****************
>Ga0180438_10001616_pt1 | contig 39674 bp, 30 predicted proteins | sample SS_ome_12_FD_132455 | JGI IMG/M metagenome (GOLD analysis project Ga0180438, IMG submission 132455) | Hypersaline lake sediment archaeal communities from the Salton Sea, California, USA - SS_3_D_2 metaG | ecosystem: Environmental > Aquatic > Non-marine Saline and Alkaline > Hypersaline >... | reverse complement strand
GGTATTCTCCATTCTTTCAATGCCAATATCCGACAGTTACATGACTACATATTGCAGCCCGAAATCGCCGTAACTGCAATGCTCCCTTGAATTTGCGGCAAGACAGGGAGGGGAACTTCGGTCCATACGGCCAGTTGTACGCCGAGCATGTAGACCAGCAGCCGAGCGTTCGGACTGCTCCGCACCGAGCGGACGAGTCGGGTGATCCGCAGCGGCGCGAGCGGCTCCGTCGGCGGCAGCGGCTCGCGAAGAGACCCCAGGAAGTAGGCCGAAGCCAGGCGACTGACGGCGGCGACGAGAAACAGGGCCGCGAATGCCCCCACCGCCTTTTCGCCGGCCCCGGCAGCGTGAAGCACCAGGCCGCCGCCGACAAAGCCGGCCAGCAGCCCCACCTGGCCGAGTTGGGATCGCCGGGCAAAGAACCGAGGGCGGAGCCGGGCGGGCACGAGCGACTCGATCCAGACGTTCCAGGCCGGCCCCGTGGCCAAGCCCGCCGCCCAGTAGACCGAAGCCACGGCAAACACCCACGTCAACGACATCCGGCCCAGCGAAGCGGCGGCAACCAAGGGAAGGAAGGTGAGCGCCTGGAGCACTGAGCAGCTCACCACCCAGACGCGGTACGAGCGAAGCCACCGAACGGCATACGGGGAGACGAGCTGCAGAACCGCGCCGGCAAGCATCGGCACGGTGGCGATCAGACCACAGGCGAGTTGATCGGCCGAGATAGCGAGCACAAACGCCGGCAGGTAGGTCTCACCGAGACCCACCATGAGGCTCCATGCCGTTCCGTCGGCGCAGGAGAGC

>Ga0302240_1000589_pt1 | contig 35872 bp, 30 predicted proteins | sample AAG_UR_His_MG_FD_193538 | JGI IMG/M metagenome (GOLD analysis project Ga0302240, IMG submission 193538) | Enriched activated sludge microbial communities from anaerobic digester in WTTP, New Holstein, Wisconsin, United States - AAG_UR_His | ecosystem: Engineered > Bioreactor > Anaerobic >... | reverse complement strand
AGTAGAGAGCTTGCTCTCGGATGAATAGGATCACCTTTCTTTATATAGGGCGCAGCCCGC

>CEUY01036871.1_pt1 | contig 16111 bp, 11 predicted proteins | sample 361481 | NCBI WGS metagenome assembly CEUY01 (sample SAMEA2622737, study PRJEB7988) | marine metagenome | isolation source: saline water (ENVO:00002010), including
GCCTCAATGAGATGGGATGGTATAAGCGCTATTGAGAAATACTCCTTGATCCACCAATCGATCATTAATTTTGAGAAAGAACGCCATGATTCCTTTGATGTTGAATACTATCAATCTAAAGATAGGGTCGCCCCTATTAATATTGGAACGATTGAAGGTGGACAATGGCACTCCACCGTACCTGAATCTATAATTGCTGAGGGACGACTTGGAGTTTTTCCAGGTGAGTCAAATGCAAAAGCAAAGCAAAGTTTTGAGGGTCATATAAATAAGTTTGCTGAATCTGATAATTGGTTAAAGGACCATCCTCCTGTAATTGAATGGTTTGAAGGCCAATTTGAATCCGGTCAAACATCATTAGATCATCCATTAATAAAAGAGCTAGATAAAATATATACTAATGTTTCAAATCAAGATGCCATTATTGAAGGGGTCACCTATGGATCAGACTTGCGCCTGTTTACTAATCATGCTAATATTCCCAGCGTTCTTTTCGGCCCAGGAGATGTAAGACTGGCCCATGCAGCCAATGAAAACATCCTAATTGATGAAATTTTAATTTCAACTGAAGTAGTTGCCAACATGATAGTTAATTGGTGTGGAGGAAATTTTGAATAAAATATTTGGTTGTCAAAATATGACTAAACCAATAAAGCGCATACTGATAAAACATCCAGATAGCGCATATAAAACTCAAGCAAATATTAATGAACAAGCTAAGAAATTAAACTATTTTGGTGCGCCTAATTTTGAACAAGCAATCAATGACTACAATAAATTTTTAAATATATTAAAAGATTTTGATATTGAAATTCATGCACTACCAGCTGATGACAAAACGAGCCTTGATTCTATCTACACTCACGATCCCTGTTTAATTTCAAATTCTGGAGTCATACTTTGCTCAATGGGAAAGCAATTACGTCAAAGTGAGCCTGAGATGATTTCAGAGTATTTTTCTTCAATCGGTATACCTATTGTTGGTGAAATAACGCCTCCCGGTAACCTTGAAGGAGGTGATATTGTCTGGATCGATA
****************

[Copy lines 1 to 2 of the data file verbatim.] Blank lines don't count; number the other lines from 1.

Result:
>Ga0180438_10001616_pt1 | contig 39674 bp, 30 predicted proteins | sample SS_ome_12_FD_132455 | JGI IMG/M metagenome (GOLD analysis project Ga0180438, IMG submission 132455) | Hypersaline lake sediment archaeal communities from the Salton Sea, California, USA - SS_3_D_2 metaG | ecosystem: Environmental > Aquatic > Non-marine Saline and Alkaline > Hypersaline >... | reverse complement strand
GGTATTCTCCATTCTTTCAATGCCAATATCCGACAGTTACATGACTACATATTGCAGCCCGAAATCGCCGTAACTGCAATGCTCCCTTGAATTTGCGGCAAGACAGGGAGGGGAACTTCGGTCCATACGGCCAGTTGTACGCCGAGCATGTAGACCAGCAGCCGAGCGTTCGGACTGCTCCGCACCGAGCGGACGAGTCGGGTGATCCGCAGCGGCGCGAGCGGCTCCGTCGGCGGCAGCGGCTCGCGAAGAGACCCCAGGAAGTAGGCCGAAGCCAGGCGACTGACGGCGGCGACGAGAAACAGGGCCGCGAATGCCCCCACCGCCTTTTCGCCGGCCCCGGCAGCGTGAAGCACCAGGCCGCCGCCGACAAAGCCGGCCAGCAGCCCCACCTGGCCGAGTTGGGATCGCCGGGCAAAGAACCGAGGGCGGAGCCGGGCGGGCACGAGCGACTCGATCCAGACGTTCCAGGCCGGCCCCGTGGCCAAGCCCGCCGCCCAGTAGACCGAAGCCACGGCAAACACCCACGTCAACGACATCCGGCCCAGCGAAGCGGCGGCAACCAAGGGAAGGAAGGTGAGCGCCTGGAGCACTGAGCAGCTCACCACCCAGACGCGGTACGAGCGAAGCCACCGAACGGCATACGGGGAGACGAGCTGCAGAACCGCGCCGGCAAGCATCGGCACGGTGGCGATCAGACCACAGGCGAGTTGATCGGCCGAGATAGCGAGCACAAACGCCGGCAGGTAGGTCTCACCGAGACCCACCATGAGGCTCCATGCCGTTCCGTCGGCGCAGGAGAGC